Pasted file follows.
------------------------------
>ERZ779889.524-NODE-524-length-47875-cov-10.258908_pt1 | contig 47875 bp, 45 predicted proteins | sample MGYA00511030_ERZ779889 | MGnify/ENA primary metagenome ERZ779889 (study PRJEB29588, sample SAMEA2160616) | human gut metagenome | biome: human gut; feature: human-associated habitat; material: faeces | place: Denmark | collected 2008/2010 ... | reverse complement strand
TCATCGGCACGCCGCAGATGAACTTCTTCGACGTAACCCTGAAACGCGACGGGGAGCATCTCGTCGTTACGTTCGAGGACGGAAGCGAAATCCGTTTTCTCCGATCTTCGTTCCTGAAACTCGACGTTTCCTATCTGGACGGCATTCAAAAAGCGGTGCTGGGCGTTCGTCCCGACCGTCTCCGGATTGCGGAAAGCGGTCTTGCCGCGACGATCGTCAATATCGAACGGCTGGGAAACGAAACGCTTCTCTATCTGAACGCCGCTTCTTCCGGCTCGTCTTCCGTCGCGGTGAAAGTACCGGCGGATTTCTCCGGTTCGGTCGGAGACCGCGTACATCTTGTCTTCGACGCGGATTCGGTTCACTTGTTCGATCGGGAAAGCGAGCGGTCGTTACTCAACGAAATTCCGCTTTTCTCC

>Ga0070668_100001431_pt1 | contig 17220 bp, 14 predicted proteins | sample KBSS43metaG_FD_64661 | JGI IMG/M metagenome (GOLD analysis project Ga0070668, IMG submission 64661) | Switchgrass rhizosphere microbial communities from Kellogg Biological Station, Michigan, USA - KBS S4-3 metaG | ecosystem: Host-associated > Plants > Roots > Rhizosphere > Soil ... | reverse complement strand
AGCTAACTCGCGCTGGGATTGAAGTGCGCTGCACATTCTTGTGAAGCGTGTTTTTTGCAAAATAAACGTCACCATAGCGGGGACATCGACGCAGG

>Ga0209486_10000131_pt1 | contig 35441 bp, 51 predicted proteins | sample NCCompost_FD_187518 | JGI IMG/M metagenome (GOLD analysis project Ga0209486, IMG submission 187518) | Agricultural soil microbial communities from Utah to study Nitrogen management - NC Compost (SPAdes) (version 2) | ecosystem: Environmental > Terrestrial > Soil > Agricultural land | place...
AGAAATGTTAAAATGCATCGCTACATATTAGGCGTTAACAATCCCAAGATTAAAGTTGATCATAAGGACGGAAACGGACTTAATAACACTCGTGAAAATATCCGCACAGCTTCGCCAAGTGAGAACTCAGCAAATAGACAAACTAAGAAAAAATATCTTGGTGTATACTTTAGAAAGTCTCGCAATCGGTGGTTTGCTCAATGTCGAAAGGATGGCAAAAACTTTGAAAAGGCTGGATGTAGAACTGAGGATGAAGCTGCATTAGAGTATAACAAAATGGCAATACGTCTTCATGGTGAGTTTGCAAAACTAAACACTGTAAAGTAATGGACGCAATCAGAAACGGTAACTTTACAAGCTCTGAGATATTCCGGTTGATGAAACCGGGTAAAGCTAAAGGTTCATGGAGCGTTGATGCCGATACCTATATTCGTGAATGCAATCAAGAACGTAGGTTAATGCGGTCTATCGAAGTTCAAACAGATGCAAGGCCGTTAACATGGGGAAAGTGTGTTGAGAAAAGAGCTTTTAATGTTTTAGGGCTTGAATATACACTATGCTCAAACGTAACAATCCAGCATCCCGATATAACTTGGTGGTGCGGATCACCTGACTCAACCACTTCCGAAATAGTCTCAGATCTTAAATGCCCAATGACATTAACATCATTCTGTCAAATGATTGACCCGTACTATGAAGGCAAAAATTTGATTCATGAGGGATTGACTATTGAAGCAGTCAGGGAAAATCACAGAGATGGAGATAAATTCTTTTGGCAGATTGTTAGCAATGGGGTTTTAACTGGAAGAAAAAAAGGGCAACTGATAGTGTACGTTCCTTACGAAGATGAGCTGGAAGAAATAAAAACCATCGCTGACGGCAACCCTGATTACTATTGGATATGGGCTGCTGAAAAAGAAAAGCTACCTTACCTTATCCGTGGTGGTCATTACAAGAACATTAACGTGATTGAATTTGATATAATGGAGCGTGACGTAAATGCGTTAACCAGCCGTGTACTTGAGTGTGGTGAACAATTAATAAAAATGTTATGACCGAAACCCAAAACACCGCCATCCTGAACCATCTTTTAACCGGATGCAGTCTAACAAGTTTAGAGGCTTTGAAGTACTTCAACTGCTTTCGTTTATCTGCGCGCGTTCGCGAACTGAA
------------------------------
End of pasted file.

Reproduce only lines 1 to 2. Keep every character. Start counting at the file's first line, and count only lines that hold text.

>ERZ779889.524-NODE-524-length-47875-cov-10.258908_pt1 | contig 47875 bp, 45 predicted proteins | sample MGYA00511030_ERZ779889 | MGnify/ENA primary metagenome ERZ779889 (study PRJEB29588, sample SAMEA2160616) | human gut metagenome | biome: human gut; feature: human-associated habitat; material: faeces | place: Denmark | collected 2008/2010 ... | reverse complement strand
TCATCGGCACGCCGCAGATGAACTTCTTCGACGTAACCCTGAAACGCGACGGGGAGCATCTCGTCGTTACGTTCGAGGACGGAAGCGAAATCCGTTTTCTCCGATCTTCGTTCCTGAAACTCGACGTTTCCTATCTGGACGGCATTCAAAAAGCGGTGCTGGGCGTTCGTCCCGACCGTCTCCGGATTGCGGAAAGCGGTCTTGCCGCGACGATCGTCAATATCGAACGGCTGGGAAACGAAACGCTTCTCTATCTGAACGCCGCTTCTTCCGGCTCGTCTTCCGTCGCGGTGAAAGTACCGGCGGATTTCTCCGGTTCGGTCGGAGACCGCGTACATCTTGTCTTCGACGCGGATTCGGTTCACTTGTTCGATCGGGAAAGCGAGCGGTCGTTACTCAACGAAATTCCGCTTTTCTCC